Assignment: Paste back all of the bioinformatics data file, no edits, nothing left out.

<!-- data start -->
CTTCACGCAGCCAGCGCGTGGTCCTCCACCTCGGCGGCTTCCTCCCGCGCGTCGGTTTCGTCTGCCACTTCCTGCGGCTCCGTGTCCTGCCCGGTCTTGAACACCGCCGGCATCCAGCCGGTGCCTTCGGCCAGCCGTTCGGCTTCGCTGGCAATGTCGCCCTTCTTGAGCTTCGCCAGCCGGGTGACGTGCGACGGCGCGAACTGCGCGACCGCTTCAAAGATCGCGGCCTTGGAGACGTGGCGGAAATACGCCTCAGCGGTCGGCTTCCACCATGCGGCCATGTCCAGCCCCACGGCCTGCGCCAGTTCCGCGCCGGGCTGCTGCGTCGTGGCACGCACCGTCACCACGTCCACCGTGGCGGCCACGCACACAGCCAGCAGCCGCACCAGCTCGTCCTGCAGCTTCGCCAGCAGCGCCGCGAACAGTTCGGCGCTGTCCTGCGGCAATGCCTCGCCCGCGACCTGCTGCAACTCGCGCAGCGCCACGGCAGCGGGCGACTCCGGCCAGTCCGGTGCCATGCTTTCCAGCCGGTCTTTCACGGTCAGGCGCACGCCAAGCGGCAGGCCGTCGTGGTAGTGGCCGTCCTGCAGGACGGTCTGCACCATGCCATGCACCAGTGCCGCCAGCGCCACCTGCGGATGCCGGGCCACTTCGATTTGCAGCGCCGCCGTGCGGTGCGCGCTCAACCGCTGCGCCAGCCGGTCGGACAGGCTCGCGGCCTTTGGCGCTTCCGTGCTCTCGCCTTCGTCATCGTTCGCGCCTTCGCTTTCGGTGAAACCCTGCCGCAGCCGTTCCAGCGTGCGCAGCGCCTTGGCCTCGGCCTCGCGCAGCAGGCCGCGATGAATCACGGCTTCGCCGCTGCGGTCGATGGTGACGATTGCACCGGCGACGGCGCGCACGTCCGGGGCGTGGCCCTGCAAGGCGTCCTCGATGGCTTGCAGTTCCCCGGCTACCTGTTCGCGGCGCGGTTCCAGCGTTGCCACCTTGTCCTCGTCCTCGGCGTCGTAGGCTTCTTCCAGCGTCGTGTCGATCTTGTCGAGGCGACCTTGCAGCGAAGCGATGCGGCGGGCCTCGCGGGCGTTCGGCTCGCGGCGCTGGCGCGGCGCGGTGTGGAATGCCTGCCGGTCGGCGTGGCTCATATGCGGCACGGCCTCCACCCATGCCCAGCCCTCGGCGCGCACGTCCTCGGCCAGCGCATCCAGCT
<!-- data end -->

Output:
CTTCACGCAGCCAGCGCGTGGTCCTCCACCTCGGCGGCTTCCTCCCGCGCGTCGGTTTCGTCTGCCACTTCCTGCGGCTCCGTGTCCTGCCCGGTCTTGAACACCGCCGGCATCCAGCCGGTGCCTTCGGCCAGCCGTTCGGCTTCGCTGGCAATGTCGCCCTTCTTGAGCTTCGCCAGCCGGGTGACGTGCGACGGCGCGAACTGCGCGACCGCTTCAAAGATCGCGGCCTTGGAGACGTGGCGGAAATACGCCTCAGCGGTCGGCTTCCACCATGCGGCCATGTCCAGCCCCACGGCCTGCGCCAGTTCCGCGCCGGGCTGCTGCGTCGTGGCACGCACCGTCACCACGTCCACCGTGGCGGCCACGCACACAGCCAGCAGCCGCACCAGCTCGTCCTGCAGCTTCGCCAGCAGCGCCGCGAACAGTTCGGCGCTGTCCTGCGGCAATGCCTCGCCCGCGACCTGCTGCAACTCGCGCAGCGCCACGGCAGCGGGCGACTCCGGCCAGTCCGGTGCCATGCTTTCCAGCCGGTCTTTCACGGTCAGGCGCACGCCAAGCGGCAGGCCGTCGTGGTAGTGGCCGTCCTGCAGGACGGTCTGCACCATGCCATGCACCAGTGCCGCCAGCGCCACCTGCGGATGCCGGGCCACTTCGATTTGCAGCGCCGCCGTGCGGTGCGCGCTCAACCGCTGCGCCAGCCGGTCGGACAGGCTCGCGGCCTTTGGCGCTTCCGTGCTCTCGCCTTCGTCATCGTTCGCGCCTTCGCTTTCGGTGAAACCCTGCCGCAGCCGTTCCAGCGTGCGCAGCGCCTTGGCCTCGGCCTCGCGCAGCAGGCCGCGATGAATCACGGCTTCGCCGCTGCGGTCGATGGTGACGATTGCACCGGCGACGGCGCGCACGTCCGGGGCGTGGCCCTGCAAGGCGTCCTCGATGGCTTGCAGTTCCCCGGCTACCTGTTCGCGGCGCGGTTCCAGCGTTGCCACCTTGTCCTCGTCCTCGGCGTCGTAGGCTTCTTCCAGCGTCGTGTCGATCTTGTCGAGGCGACCTTGCAGCGAAGCGATGCGGCGGGCCTCGCGGGCGTTCGGCTCGCGGCGCTGGCGCGGCGCGGTGTGGAATGCCTGCCGGTCGGCGTGGCTCATATGCGGCACGGCCTCCACCCATGCCCAGCCCTCGGCGCGCACGTCCTCGGCCAGCGCATCCAGCT